Good 2014 on the cards for house prices
Promising economic signs amid housing shortages mean residential property values will grow well next year, say agents
PREDICTING the future is no easy task, but some property professionals are prepared to stick their necks out and have their say.
Absa has predicted a 9 percent increase in residential property prices in the coming year, and Bill Rawson says this is absolutely spot on.
“All the indicators now point to 2014 being a good year for residential property and those aware of the market trends should be buying right now,” he says.
The factors promoting steady growth in house prices in Rawson’s view are:
● The strong likelihood of inflation being contained below 6 percent and therefore interest rates remaining low for most of next year.
● Increased infrastructural spending and the resultant job creation.
● Growing shortage of homes and the resultant willingness of buyers to pay more than the previous prices.
● Capital growth potential in housing in South Africa.
“With current and fixeddeposit bank accounts as well as many other traditional money markets often giving very low returns, it makes sense to buy bricks and mortar. For the uninitiated investor, a capital growth of 9 percent a year is not to be overlooked, especially as this type of investment is relatively safe.”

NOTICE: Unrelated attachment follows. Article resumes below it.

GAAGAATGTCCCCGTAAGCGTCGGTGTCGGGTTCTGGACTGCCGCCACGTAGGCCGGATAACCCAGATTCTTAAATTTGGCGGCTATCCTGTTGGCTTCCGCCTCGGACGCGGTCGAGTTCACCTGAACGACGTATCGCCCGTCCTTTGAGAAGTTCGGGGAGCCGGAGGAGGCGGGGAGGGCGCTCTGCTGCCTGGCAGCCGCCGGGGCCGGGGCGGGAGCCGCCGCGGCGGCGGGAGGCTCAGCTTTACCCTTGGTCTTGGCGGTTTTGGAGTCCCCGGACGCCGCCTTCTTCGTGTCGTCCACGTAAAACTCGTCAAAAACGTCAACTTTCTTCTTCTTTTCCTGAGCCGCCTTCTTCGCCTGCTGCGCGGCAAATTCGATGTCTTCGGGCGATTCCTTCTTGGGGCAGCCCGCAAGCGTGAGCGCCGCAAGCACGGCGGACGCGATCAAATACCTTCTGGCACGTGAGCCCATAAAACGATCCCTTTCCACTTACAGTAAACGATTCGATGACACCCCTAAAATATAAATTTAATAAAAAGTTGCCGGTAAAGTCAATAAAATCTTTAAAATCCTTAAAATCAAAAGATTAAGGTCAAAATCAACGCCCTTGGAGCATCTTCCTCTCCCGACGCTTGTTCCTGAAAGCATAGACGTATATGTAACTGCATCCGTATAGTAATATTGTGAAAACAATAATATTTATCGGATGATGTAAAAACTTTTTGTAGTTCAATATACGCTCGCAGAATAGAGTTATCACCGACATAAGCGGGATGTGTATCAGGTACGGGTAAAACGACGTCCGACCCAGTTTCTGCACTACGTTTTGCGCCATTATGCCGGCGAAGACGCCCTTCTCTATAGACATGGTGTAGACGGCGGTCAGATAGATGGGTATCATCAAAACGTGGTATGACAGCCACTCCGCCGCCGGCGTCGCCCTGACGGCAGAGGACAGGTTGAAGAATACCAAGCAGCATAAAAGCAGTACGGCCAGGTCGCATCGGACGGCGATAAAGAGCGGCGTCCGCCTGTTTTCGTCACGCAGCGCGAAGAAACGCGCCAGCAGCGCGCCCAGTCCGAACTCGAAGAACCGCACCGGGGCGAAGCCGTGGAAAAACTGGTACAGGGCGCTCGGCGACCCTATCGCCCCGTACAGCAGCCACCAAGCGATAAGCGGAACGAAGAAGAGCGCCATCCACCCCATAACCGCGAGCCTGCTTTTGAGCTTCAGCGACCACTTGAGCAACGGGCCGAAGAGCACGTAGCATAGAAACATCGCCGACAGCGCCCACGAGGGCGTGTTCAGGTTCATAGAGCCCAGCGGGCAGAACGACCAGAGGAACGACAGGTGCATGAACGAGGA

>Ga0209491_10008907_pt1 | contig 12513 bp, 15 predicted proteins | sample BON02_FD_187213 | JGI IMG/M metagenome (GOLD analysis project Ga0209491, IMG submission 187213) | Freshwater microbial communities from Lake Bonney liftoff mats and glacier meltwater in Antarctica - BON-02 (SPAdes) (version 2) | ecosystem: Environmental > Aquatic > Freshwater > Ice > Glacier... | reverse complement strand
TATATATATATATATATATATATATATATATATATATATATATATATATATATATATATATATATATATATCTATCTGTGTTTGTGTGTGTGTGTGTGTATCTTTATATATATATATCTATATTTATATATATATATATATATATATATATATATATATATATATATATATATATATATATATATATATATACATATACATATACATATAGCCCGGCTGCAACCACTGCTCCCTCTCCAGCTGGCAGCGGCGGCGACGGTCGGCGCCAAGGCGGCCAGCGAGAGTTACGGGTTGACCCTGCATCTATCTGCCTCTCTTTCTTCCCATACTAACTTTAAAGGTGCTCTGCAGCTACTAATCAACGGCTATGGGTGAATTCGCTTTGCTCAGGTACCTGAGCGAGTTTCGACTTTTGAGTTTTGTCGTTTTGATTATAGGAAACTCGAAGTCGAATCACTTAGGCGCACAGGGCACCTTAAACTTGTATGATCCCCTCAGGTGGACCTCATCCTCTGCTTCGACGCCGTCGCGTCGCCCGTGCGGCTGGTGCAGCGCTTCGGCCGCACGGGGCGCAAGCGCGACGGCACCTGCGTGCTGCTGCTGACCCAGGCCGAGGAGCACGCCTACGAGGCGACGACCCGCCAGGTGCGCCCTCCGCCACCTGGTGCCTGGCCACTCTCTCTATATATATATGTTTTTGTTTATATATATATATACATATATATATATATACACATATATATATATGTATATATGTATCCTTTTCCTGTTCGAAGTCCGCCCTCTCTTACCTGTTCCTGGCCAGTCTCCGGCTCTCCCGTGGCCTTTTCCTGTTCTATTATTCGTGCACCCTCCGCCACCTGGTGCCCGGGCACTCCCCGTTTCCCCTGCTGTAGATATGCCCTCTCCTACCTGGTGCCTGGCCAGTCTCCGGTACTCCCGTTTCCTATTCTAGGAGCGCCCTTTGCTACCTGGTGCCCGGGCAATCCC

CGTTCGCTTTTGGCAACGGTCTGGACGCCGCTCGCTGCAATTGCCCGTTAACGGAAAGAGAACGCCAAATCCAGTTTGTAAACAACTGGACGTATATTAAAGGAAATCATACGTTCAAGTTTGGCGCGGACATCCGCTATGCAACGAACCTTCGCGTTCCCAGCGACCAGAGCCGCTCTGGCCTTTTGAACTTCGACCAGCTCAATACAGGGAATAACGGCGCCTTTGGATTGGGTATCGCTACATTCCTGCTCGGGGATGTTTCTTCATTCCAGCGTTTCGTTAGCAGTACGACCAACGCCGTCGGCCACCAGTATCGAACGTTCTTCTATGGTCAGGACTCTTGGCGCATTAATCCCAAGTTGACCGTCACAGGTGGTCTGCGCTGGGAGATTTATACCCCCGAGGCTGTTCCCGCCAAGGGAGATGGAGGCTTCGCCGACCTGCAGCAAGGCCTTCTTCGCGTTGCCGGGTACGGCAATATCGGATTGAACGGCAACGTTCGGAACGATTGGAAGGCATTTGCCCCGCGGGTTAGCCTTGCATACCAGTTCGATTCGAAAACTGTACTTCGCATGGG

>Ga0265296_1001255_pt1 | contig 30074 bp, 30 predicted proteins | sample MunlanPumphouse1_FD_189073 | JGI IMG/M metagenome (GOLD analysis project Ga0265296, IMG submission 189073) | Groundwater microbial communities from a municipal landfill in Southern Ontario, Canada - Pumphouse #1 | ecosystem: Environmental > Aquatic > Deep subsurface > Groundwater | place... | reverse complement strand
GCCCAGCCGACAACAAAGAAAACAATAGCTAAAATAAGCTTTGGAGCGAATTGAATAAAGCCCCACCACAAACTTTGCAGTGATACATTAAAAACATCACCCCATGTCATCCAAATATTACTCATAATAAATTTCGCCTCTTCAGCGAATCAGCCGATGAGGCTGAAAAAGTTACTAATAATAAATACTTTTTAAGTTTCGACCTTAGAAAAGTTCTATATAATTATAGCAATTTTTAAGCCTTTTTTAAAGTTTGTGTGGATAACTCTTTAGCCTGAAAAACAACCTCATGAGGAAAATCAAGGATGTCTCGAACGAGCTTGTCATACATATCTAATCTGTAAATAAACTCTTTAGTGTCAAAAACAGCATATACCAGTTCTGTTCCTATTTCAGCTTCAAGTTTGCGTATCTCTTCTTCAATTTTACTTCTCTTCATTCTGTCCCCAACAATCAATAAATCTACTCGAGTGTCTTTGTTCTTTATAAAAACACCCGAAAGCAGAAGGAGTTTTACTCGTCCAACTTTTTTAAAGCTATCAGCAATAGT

Rawson predicts that the strongest demand for homes countrywide will be in the R250 000 to R500 000 bracket, followed by an almost as strong demand in the R500 000 to R1.5 million bracket. At the same time, he says there is clear evidence that in the upper brackets demand and sales figures are also improving.
Rawson says an encouraging sign is that the number of bonds issued a month has now, for the first time in three or four years, topped 20 000 and, with the banks’ new attitude to borrowers, this figure is likely to rise further. However, he points out that it is still well below the 40 000 bond mortgages made each month in the boom of 2006 and early 2007.
The chief executive of MSP Developments, Riaan Roos, sees signs of the start of a major uptick, but says there are still challenges for buyers.
MSP Developments has built more than 4 000 homes since 2001. The company is the creator of Buh-Rein Estate, the largest private development in the Western Cape, as well as many other affordable housing developments.
Roos says that in the last four to five months MSP’s sales picked up considerably and he believes this will continue.
He says MSP’s big challenge is still getting final financial approval for potential buyers.
“Sometimes clients who have signed offers to purchase go through the whole approval process and then fall at the final hurdle, since the banks now generally require deposits of 10 percent to 15 percent of the purchase price. For example, on our development Belladonna Estate in Blue Downs only 40 percent of sales finally go through.
“We really need the banks to be more lenient on the scorecard so that more clients can get 100 percent bonds. MSP is investigating a number of ways
‘Although prices are only expected to grow by single digit percentages during 2014, they are indeed on an
to see how we can help bridge that gap for clients while remaining compliant with national credit regulations. So my advice to those who get end-of-year bonuses and are considering owning their own homes is to save that bonus towards the deposit.”